Another recent vocal proponent of legalizing cannabis is Tourism Secretary Enrique de la Madrid, who thinks marijuana should be available in tourist resorts in order to reduce drug war violence there. He suggested starting in Cancun and Cabo San Lucas, both popular tourist destinations that have recently seen spikes in gang violence. “It’s absurd that we’re not taking this step as a country,” he stated.
Mexico depends on tourism dollars, and violence in these areas generates negative international headlines. Whether De La Madrid’s theory of selectively legalizing marijuana would curb cartel violence is highly debatable, but it could provide a path towards national legalization.
South of the Border to Ensenada
Three-quarters of Baja’s people live in the state capital of Mexicali, the sprawling border city of Tijuana or the port of Ensenada. Most tourists arrive at the latter on enormous cruise ships.
There’s plenty to do in Ensenada for those operating on the tight time constraints of a cruise-ship schedule. Beyond the rows of stalls hawking cheap souvenirs and past the giant gold heads of Mexican heroes Benito Juarez, Miguel Hidalgo and Venustiano Carranza, you’ll find a bustling city with shops and restaurants that appeal to locals and visitors alike.
Famous watering holes like Hussong’s Cantina at Av. Ruiz 113 fulfill obligatory margarita-consumption requirements. Visit the Museo de Historia de Ensenada at Boulevard Costero 2. Depending on when boats dock, the waterfront may be in the midst of one of its many food, wine, music, arts or holiday festivals.
Celebrity chefs Anthony Bourdain, Eric Ripert and Rick Bayless have raved about Ensenada’s cuisine. The La Guerrerense street cart at Av Adolph López Mateos 917 is a favorite; it offers a dazzling array of fresh shrimp, oysters, clams, abalone and octopus, served in various combinations as ceviche tostadas or in Mexican-style seafood cocktails. Seafood carts in Ensenada are common as coffee shops in Seattle.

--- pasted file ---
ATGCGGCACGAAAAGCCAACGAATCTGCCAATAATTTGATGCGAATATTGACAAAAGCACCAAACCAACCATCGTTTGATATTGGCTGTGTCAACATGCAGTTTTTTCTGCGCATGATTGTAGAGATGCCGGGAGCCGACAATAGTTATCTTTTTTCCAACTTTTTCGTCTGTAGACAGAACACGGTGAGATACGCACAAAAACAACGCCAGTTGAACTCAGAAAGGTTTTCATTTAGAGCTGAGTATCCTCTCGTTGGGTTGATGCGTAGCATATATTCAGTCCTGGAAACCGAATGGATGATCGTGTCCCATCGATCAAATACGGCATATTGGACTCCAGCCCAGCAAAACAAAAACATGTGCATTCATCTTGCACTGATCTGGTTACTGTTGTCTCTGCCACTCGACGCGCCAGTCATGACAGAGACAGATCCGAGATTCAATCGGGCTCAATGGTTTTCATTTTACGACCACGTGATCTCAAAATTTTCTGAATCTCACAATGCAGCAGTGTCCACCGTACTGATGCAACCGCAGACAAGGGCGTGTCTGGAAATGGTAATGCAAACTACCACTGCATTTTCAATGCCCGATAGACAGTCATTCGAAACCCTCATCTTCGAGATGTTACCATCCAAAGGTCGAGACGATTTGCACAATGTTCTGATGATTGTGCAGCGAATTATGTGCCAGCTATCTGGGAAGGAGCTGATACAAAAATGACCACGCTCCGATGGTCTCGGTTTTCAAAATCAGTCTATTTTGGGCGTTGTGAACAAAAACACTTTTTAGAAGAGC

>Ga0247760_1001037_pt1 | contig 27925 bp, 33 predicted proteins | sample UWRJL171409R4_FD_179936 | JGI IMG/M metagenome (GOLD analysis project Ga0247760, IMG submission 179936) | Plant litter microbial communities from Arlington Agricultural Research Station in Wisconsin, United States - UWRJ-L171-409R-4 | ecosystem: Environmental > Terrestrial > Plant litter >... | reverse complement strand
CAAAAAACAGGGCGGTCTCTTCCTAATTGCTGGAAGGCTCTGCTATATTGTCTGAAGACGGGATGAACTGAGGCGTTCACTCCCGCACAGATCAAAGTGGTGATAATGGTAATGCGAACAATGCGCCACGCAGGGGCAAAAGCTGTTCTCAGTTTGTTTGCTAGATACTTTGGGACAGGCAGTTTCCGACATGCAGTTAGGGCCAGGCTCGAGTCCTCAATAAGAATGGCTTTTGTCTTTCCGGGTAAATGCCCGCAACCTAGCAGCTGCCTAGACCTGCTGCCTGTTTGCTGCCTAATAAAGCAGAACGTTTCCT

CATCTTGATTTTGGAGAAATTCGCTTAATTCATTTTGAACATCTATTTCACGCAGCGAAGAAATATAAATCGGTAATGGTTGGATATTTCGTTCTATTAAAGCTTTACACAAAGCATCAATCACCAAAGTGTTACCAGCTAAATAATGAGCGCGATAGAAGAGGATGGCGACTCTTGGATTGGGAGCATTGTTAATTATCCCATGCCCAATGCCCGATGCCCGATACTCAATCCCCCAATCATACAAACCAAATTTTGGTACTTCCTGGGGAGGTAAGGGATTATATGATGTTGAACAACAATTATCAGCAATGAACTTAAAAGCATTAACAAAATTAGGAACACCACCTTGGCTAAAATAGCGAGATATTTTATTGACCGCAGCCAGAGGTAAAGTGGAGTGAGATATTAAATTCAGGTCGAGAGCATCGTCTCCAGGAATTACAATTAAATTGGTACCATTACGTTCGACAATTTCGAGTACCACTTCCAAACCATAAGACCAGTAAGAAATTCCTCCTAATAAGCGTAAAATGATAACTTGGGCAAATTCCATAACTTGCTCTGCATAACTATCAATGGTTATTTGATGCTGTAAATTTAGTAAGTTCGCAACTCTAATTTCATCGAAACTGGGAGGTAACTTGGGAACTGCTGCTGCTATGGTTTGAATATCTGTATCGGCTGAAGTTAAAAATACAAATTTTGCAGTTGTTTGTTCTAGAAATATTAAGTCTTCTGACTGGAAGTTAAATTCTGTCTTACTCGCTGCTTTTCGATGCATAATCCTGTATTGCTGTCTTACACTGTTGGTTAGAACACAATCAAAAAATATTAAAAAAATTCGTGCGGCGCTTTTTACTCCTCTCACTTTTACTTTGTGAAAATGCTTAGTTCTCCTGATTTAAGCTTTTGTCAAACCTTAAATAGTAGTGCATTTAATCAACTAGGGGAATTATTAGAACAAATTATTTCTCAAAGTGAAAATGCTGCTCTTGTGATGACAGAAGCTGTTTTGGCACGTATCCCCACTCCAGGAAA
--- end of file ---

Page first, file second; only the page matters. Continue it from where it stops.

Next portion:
Those crossing over into Mexico by car at San Ysidro, just south of San Diego, should bypass the bustle of Tijuana and take the well-maintained toll road about two hours to Ensenada, enjoying breathtaking coastal views that rival those of Northern California.
A city of more than half a million residents, Ensenada offers leisure activities for everyone’s taste, including fishing, kayaking, golfing, hiking, surfing, whale watching, natural hot springs, exciting nightlife and relaxing white-sand beaches—all at about half the cost or less of similar travel in the States.
About an hour northeast of Ensenada is the Valle de Guadalupe wine country. Take a leisurely tour along the picturesque Ruta del Vino and taste wines that have been racking up international medals. The area is also known for its innovative chefs and restaurants—several (Corazón de Tierra and Laja) are among the best in Latin America.
With the political rhetoric about Mexico emanating from the White House so toxic these days, you might expect locals to be hostile towards Americans. For the most part, they’re warm and welcoming. In tourist areas, this might be attributed solely to economic self-interest, but in the surrounding towns and villages strong mutually beneficial community bonds that transcend politics thrive between Mexican citizens and expats. The groups work together to raise money for schools, seniors and orphanages, build homes for the poor, clean up the beaches and rescue unwanted animals.
It’s all surprisingly harmonious, especially contrasted with the immigration debate in the States. One last suggestion for U.S. visitors: Just don’t mention the wall.
Baja California Travel Advisory
The latest State Department travel advisories for Mexico, published in January, recommended “Do Not Travel” to five of Mexico’s 32 states (Colima, Guerrero, Michoacan, Sinaloa and Tamaulipas) and “Reconsider Travel” to another 11. Baja California is listed as Level 2 (“Exercise Increased Caution”). The warning for Baja reads:
“Criminal activity and violence, including homicide, remain an issue throughout the state… The state experienced an increase in homicide rates compared to the same period in 2016. While most of these homicides appeared to be targeted criminal organization assassinations, turf battles between criminal groups have resulted in violent crime in areas frequented by U.S. citizens. Bystanders have been injured or killed in shooting incidents.
“Due to poor cellular service and hazardous road conditions, U.S. government employees are only allowed to travel on La Rumorosa between Mexicali and Tijuana on the toll road during the day. There are no U.S. government restrictions in tourist areas, which include Ensenada, Rosarito and Tijuana.”